I had this kinda argument with someone last night. "oh a wizard gets the same modifier? well archers now suck as everyone can be a great archer". People are not looking at the whole, only parts and without any understanding.

I guess it should be noted I really, really like bounded accuracy.


Kalindlara wrote:
Milo v3 wrote:
Kalindlara wrote:
I may be alone in my ignorance... but what's bounded accuracy?
Basically, the numbers are limited to a specific range so that characters are "balanced" enough that things like goblins can still kill 20th level characters, that a simple skill challenge can ruin anyone that isn't a high-level rogue or bard, and Asmodeus can't bash down doors.
Part of me does kind of like that. If there was an Unchained option for that, I'd give it a try.

Bounded Accuracy strips away the concept of level. A 10th-level Fighter is no better at fighting than a 1st-level Fighter with the exception of special abilities like multiple attacks.

And AC is significantly lower across the board. It's less simulation (associated mechanic) and more democratic (disassociated mechanic). Low level NPCs (large in number) can kill dragons and demons in D&D 5e.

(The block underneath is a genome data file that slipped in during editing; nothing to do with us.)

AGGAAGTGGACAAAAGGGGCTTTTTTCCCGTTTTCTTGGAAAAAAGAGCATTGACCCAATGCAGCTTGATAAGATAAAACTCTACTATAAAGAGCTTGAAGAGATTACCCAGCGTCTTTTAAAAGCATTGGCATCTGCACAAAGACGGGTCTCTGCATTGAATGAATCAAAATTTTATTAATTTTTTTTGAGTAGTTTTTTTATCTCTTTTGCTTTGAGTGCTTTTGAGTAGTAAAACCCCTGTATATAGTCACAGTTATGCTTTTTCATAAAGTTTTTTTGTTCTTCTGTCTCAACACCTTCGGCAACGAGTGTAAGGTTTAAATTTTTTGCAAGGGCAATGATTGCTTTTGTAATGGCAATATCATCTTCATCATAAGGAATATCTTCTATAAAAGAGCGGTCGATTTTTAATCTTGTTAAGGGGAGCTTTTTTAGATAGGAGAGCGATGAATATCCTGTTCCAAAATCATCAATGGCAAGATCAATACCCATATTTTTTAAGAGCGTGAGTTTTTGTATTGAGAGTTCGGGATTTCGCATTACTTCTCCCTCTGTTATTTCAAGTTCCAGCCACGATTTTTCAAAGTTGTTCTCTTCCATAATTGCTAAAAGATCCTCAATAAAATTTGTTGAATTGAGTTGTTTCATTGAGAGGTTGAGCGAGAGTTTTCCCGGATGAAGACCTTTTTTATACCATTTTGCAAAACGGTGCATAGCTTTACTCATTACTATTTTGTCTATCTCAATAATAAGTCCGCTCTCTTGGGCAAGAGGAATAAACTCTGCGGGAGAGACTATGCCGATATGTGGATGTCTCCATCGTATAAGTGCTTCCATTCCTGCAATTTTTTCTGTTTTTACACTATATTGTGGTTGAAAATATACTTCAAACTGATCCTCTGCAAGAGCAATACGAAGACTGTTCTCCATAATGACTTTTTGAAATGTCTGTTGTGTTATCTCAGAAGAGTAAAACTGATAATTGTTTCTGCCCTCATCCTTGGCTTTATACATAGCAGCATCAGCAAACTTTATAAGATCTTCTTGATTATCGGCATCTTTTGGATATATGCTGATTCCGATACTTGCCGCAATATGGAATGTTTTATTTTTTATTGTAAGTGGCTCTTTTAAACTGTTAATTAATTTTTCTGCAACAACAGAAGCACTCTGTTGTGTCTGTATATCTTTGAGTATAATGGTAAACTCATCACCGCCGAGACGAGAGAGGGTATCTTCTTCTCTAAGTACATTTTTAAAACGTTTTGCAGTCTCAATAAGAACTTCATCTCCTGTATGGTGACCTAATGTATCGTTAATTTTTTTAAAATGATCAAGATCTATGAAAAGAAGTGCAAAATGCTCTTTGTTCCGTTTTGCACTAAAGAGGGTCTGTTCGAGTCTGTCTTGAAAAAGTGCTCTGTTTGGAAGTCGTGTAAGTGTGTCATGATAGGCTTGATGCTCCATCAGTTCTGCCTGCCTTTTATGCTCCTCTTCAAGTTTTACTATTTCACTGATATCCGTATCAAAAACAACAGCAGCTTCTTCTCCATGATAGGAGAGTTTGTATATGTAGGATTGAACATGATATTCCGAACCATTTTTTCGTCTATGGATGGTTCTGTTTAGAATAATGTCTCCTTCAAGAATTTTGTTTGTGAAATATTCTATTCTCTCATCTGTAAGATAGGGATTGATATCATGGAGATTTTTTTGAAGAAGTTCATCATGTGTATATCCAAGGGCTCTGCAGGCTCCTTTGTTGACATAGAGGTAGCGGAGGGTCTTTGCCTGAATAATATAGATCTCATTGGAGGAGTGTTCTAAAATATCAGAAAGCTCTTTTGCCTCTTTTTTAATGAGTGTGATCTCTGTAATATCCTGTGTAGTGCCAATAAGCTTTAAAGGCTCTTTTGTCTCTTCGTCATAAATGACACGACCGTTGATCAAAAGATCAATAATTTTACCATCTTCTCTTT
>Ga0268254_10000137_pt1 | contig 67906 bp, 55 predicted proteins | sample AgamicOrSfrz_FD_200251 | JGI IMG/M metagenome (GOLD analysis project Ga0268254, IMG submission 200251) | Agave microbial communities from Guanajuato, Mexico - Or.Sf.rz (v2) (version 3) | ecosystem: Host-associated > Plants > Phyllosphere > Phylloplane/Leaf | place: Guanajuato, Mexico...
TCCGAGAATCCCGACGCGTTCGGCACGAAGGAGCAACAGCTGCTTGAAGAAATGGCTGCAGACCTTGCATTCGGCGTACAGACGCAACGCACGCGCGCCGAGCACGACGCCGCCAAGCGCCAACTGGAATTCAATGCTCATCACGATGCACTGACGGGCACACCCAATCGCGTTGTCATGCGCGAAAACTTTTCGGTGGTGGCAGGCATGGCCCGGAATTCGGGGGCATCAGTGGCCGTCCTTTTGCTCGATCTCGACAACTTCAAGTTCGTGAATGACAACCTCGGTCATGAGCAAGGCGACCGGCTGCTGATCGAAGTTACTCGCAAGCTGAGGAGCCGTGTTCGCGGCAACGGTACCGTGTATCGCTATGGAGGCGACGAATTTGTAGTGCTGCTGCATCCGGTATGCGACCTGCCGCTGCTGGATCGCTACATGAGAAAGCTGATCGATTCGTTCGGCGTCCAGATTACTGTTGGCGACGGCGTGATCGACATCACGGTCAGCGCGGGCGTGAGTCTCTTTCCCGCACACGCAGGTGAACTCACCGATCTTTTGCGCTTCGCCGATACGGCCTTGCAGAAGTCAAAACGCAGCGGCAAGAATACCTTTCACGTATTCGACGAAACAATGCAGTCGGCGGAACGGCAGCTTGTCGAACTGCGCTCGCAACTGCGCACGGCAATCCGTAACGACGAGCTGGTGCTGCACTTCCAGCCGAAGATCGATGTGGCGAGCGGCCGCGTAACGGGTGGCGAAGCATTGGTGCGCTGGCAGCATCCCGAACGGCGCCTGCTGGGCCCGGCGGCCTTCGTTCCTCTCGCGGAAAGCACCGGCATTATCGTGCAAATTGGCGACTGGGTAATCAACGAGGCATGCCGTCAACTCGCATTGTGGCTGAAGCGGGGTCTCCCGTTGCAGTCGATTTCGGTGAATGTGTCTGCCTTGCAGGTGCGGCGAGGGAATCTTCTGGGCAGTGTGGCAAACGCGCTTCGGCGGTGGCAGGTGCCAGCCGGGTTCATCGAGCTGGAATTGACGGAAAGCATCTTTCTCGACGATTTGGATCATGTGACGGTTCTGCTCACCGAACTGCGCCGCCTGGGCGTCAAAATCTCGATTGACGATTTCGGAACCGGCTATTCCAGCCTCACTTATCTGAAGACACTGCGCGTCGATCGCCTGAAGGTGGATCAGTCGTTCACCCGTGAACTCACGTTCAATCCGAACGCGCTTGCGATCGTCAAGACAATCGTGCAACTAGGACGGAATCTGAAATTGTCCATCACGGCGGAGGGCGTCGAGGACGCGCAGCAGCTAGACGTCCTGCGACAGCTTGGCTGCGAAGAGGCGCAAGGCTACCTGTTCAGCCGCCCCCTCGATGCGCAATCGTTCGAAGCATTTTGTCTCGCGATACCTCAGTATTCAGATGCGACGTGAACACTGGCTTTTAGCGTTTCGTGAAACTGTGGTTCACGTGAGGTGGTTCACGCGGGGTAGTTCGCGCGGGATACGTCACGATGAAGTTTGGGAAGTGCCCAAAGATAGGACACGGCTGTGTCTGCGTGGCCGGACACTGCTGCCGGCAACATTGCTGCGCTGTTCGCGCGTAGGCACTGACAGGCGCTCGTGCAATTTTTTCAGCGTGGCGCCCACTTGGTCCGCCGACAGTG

It's not an alternative option for combat but a totally different game system, and it's incredibly divisive. It would shatter the fan base of Pathfinder if introduced in a new edition.

If you enjoy that style of game play, play D&D 5e, as Bounded Accuracy has no place in Pathfinder.


Adventure Path Charter Subscriber
thorin001 wrote:
Charlie D. wrote:
Quote:


It is the concept that the dice should be a bigger factor in determining success than character ability.
What? That is not even close to accurate or factual.
Really? Biggest possible modifier at 20th level is +11 (stat+proficiency) The D20 has a swing of 19. The die is far more relevant than ability. And it is even more pronounced at lower levels. Add to that the fact that no auto success due to high skills was a big part of the design philosophy. So my comment is both accurate and factual.

It is if putting the cart in front of the horse makes for a functional arrangement. Your statement is kind of like saying the concept of the sacrament of Communion is to have a little bread and wine with the church service. It involves bread and wine, but that's not really its concept.

Grand Lodge

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Pathfinder Adventure, Rulebook Subscriber; Pathfinder Battles Case Subscriber
Morzadian wrote:
Bounded Accuracy strips away the concept of level.

Really? No matter what differences there are between a 1st and 20th level character, if they have a system keeping them within the bounds of the RNG then levels are meaningless?


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Morzadian wrote:
Kalindlara wrote:
Milo v3 wrote:
Kalindlara wrote:
I may be alone in my ignorance... but what's bounded accuracy?